How will we set that right?

The weight of that question commands space to hang here; powerful yet without judgement, at the end of my conversation with Suzanne. How will we set that right? What do you think?

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Imperiled Species of the Ottawa River Watershed
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Imperiled Species of the Ottawa River Watershed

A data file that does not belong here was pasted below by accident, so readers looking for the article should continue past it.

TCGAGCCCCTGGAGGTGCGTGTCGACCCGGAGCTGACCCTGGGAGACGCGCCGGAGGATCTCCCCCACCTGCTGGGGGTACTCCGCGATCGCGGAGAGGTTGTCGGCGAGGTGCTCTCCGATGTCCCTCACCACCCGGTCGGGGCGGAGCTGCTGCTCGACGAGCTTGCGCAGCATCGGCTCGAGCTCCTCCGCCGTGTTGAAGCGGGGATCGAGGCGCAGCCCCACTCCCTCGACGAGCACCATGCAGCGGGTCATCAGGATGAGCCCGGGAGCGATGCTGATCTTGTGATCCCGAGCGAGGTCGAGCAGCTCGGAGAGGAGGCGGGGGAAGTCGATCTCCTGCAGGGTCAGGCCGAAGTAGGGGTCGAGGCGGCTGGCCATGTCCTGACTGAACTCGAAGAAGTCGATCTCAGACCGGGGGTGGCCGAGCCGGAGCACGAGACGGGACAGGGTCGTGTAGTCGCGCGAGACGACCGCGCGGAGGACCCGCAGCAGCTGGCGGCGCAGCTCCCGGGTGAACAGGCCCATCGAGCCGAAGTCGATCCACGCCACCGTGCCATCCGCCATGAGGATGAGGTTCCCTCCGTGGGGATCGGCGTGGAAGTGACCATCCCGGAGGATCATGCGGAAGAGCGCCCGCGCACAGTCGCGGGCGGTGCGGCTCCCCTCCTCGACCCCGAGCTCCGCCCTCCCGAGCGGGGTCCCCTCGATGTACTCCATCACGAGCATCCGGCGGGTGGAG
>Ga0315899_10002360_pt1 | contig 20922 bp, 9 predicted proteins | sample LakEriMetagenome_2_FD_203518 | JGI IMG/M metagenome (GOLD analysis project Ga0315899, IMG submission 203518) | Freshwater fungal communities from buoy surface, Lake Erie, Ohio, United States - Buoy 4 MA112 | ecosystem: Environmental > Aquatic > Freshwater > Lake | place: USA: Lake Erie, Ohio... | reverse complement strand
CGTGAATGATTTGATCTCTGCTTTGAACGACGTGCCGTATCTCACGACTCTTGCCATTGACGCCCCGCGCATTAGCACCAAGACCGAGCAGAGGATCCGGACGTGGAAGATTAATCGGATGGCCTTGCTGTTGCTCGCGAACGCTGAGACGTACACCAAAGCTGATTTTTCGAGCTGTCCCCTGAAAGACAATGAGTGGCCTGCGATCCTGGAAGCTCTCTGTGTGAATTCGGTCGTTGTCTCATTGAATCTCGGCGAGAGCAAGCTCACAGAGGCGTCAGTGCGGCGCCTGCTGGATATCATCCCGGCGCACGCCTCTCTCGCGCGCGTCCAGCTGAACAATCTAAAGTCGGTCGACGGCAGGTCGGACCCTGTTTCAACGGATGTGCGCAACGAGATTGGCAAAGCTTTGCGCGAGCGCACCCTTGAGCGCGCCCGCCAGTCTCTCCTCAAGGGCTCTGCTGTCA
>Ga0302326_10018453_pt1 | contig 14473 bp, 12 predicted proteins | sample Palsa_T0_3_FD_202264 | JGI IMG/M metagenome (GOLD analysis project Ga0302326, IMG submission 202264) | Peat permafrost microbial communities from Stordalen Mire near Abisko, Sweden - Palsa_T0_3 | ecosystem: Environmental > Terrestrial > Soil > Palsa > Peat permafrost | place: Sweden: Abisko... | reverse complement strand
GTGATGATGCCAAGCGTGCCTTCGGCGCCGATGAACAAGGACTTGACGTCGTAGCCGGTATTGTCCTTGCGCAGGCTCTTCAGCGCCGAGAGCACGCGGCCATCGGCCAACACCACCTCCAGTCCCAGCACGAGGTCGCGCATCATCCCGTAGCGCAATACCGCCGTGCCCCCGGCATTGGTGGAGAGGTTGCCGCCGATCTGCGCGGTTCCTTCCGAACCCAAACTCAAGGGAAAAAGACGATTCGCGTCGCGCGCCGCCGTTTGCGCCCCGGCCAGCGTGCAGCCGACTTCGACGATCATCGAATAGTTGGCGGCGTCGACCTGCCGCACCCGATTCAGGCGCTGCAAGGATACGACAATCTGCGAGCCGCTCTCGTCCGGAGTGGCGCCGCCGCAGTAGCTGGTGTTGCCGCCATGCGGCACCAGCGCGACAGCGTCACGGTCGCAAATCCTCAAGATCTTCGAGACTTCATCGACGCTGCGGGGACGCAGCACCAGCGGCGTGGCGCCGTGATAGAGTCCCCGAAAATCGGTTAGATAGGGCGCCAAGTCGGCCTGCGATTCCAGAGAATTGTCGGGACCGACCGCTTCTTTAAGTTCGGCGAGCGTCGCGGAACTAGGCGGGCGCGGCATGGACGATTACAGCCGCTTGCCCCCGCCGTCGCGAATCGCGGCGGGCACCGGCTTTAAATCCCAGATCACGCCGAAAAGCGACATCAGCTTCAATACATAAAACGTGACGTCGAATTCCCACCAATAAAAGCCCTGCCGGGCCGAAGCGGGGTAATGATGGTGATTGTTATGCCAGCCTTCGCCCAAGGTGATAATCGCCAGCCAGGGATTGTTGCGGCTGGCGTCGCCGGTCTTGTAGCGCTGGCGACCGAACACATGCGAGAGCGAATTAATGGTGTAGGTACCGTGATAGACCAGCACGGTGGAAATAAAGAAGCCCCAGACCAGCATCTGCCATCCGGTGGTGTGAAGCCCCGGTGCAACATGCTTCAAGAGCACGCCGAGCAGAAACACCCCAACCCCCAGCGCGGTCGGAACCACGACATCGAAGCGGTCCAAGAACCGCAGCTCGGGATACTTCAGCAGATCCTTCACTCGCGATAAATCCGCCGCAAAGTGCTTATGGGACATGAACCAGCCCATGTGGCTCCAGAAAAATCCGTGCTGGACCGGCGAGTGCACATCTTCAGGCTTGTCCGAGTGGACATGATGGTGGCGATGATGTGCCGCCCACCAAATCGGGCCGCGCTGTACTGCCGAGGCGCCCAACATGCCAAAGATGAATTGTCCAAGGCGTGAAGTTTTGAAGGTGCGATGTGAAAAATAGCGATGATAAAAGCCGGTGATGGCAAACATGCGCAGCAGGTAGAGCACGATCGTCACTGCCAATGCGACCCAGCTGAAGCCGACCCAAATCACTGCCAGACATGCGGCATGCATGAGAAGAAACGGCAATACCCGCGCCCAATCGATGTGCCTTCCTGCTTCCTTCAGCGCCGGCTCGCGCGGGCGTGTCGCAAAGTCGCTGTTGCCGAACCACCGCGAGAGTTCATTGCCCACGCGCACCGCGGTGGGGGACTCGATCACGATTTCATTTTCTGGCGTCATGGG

This blog was written by Sean Feagan. Environment and Climate Change Canada is currently conducting public engagement for the Ottawa River Watershed Study. This study aims to gather information about how best to protect, manage, and conserve the watershed, in part through public consultation. [caption id="attachment_35830" align="alignleft" width="300"] Ottawa River Watershed[/caption] The Ottawa River Watershed covers an immense area across two provinces (Ontario and Quebec), and has vast importance to the people, economy, and history of Canada. In addition, the Ottawa River Watershed contains an exceptional array of flora and fauna. These species inhabit the aquatic environments of the Ottawa River and associated tributaries, as well as surrounding terrestrial habitats, which include a diversity of wetlands and extensive forests. While the Ottawa River Watershed still contains many pristine areas, particularly upriver, it has experienced an extensive history of intense industrial activity, including logging extraction, dam construction for hydroelectric generation, and pulp and paper milling. Additionally, much of the land area of the watershed, particularly downstream, has been altered for agricultural activity and industrial development. Given these impacts, many of the species contained within the watershed have declined or become otherwise imperiled. Here are a few examples of the over thirty species at risk within the watershed: Perhaps the most threatened species within the watershed is the American eel, which has declined by up to 98%, mainly as a result of river damming along the Ottawa and St. Lawrence Rivers. There are ongoing efforts to help the species recover within the watershed, including the catch and release of over 400 eels into the Ottawa River last summer to facilitate their movement. While ladder and bypass systems have been installed at some of the dams along the Ottawa, many others feature no mitigation measures to facilitate eel movement. While the Government of Ontario has released a recovery strategy for the species, and other [caption id="attachment_35831" align="alignright" width="150"] Spotted Turtle, photo by Helmy Oved.[/caption] conservation efforts are underway, the long-term persistence of the American eel is in serious peril. The Ottawa River Watershed supports a diverse assemblage of fascinating turtle species. The eight species of turtle inhabit a diversity of habitats within the Ottawa River and associated tributaries, as well as neighboring wetlands. Seven species are considered at risk, including the spotted turtle spotted turtle (Endangered), the Blanding’s turtle, stinkpot turtle, spiny softshell turtle, and wood turtle (each federally listed as Threatened), as well as the snapping turtle and north mapping turtle (both listed as Special Concern). Recovery planning for these species is underway, but they continue to be threatened by accidental mortality from roads, poaching, and habitat loss. The Ottawa River Watershed also supports a rich avifauna. [caption id="attachment_35829" align="alignleft" width="150"] Least bittern, photo by Steve Arena.[/caption] Perhaps one of the strangest bird species in the watershed is the least bittern, which is a member of heron family, listed federally as Threatened. It is one of the smallest herons in the world, as it typically measures from about 28 to 36 cm in length, weighing up to around 100 g. The species is elusive, as it is highly secretive, possesses excellent camouflage, and freezes in place when altered of potential danger. The species usually inhabits cattail marshes, many of which have been destroyed or altered for development and agriculture. Many of the confirmed breeding sites that remain in Canada exist within the Ottawa River Watershed in Ontario. [caption id="attachment_35828" align="alignright" width="150"] Kirtland's Warbler, photo by Joel Trick.[/caption] The diverse forests of the Ottawa River Watershed supports a rich community of songbirds, including many species of North American wood warblers. One of the rarest species in North America, the Kirtland’s warbler, has two confirmed records of nesting in Canada, within the Ottawa River Watershed near Petawawa, Ontario. As part of its federal recovery strategy, critical habitat for this species has been identified at a few select sites within Renfrew County. Other imperiled warbler species contained within the watershed include the spectacular cerulean warbler (Endangered), and the Canada warbler (Threatened). It is clear that the Ottawa River Watershed possess a spectacular array of wildlife and plant species, many of which are imperiled. If you would like to voice your opinion regarding the value and conservation of these species within the watershed, participate in the Ottawa River Watershed Study online at Placespeak, or participate in an upcoming meeting on March 1st, held in Gatineau, QC.